Employee referrals are much more important, but still remain a (relatively) low priority for human resources departments.
Recruitment through human resources departments have traditionally been from a variety of sources used to find skilled candidates. Most of the time recruiters would consider potential employees in a pool of possible applicants through career sites and job boards.
Employee referrals are the becoming the best way to get the most qualified applicants. As it has always been the case, it is about who you know. Your employees may be holding the key to the perfect candidates.
In a recent survey, referrals may provide more hires, sometimes considerably more, what was once thought to be the case.
It has become accepted wisdom to estimate the average number of new hires coming from employee referral programs lies between 25 percent (at least for non-exempt positions) to around one-third. Some programs have performed better than others.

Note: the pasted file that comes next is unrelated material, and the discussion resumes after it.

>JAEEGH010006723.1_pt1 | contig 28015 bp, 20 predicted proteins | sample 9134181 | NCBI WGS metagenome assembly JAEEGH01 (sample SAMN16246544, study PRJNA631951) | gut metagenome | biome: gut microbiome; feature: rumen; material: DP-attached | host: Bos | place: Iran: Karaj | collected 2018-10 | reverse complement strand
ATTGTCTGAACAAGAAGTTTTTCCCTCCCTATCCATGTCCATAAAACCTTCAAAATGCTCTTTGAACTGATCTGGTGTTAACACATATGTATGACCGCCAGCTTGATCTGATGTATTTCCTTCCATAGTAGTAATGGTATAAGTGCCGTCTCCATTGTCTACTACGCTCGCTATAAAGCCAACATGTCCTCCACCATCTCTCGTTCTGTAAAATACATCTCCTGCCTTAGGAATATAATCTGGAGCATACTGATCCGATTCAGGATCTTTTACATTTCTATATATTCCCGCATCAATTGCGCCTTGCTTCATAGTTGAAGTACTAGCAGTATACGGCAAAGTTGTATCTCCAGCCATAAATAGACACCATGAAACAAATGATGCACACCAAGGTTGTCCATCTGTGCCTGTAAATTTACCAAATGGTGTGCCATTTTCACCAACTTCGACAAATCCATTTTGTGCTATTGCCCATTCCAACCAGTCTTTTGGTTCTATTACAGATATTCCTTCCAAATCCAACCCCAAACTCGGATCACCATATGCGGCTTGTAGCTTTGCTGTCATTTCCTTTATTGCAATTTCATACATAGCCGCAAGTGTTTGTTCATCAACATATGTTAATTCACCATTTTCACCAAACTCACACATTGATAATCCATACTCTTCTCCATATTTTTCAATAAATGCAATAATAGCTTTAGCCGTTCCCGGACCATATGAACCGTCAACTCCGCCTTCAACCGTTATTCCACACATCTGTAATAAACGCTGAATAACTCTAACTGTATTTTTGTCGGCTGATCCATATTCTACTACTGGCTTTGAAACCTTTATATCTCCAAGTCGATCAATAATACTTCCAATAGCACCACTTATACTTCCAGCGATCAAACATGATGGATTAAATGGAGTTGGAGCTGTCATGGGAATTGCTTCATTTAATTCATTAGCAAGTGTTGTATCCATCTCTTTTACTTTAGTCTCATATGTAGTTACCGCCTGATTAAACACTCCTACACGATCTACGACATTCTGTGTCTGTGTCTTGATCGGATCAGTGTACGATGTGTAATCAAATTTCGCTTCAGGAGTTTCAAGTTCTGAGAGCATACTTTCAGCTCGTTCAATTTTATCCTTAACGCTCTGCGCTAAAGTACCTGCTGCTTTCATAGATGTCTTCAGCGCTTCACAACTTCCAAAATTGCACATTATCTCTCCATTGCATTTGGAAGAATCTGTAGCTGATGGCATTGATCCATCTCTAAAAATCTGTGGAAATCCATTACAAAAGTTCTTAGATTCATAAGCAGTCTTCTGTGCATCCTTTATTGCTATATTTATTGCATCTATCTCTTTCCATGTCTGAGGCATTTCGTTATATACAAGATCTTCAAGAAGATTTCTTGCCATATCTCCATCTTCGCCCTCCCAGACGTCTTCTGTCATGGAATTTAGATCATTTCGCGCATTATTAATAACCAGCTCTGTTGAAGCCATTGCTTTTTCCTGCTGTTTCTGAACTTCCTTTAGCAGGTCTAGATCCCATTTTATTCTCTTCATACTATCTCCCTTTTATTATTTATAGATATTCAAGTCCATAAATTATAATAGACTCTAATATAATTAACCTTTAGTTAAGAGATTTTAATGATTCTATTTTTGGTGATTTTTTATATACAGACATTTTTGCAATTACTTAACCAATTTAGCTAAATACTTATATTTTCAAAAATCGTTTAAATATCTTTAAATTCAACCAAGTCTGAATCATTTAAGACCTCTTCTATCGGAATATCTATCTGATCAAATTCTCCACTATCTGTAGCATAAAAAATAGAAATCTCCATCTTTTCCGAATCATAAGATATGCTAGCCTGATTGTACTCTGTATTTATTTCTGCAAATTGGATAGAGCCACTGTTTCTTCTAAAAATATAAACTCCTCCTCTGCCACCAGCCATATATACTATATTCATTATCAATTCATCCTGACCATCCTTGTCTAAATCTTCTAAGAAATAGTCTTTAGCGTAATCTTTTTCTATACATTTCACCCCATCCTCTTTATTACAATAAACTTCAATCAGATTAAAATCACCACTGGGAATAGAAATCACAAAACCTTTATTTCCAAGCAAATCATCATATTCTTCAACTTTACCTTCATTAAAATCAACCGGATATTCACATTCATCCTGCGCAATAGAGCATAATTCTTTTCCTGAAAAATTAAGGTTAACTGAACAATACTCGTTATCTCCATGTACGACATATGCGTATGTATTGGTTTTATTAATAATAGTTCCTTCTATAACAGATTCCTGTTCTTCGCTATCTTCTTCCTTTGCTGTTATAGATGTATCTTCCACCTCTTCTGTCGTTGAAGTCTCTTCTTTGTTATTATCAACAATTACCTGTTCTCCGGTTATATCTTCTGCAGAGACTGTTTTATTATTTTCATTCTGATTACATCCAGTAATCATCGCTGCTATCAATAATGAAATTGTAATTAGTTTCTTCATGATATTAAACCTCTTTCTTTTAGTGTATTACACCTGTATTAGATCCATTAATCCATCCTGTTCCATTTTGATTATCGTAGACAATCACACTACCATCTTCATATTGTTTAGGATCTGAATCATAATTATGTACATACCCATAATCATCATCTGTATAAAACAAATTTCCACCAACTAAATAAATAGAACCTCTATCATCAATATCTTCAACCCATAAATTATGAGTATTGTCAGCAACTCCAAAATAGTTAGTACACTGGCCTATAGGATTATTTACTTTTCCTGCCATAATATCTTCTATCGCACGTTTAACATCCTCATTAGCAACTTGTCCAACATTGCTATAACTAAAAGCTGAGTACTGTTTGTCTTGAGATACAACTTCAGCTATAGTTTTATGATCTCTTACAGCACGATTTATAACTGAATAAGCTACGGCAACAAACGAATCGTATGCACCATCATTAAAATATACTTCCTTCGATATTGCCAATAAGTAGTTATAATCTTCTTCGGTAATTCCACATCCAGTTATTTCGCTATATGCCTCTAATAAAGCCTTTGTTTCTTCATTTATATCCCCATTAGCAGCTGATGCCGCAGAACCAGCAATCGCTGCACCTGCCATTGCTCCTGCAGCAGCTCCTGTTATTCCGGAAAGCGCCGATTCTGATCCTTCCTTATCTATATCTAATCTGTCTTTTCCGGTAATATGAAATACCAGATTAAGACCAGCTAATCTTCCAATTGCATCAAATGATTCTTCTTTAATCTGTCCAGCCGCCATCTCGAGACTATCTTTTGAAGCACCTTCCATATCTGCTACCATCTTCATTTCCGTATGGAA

Last year, in a survey of clients and others, CareerXroads staff discovered that in the companies that have a referral program, the standard for external hires from referrals averaged much higher, at 28 percent. Most of those companies pay a bonus of some sort for new referrals.
They also learned that it takes an average of about 10.4 referrals for one hire. Some companies are either so particular or acquire such a large number of referrals that only one in 25 referrals (sometimes even more) will result in a hire.
There were some surprises. Unfortunately, few employers actually devote staff to promoting an employee referral program, leaving it largely under the umbrella of Human Resources departments. Often, they are understaffed, and a profitable source for quality candidates remains untended.
This is disturbing because the amount of effort one could invest in a referral program could easily save energy in recruitment and hiring from other sources.
One intriguing infographic is from Jobvite, showing how referred candidates offer several advantages to employers over those who come up through “outside” sources.
Infographic after the jump…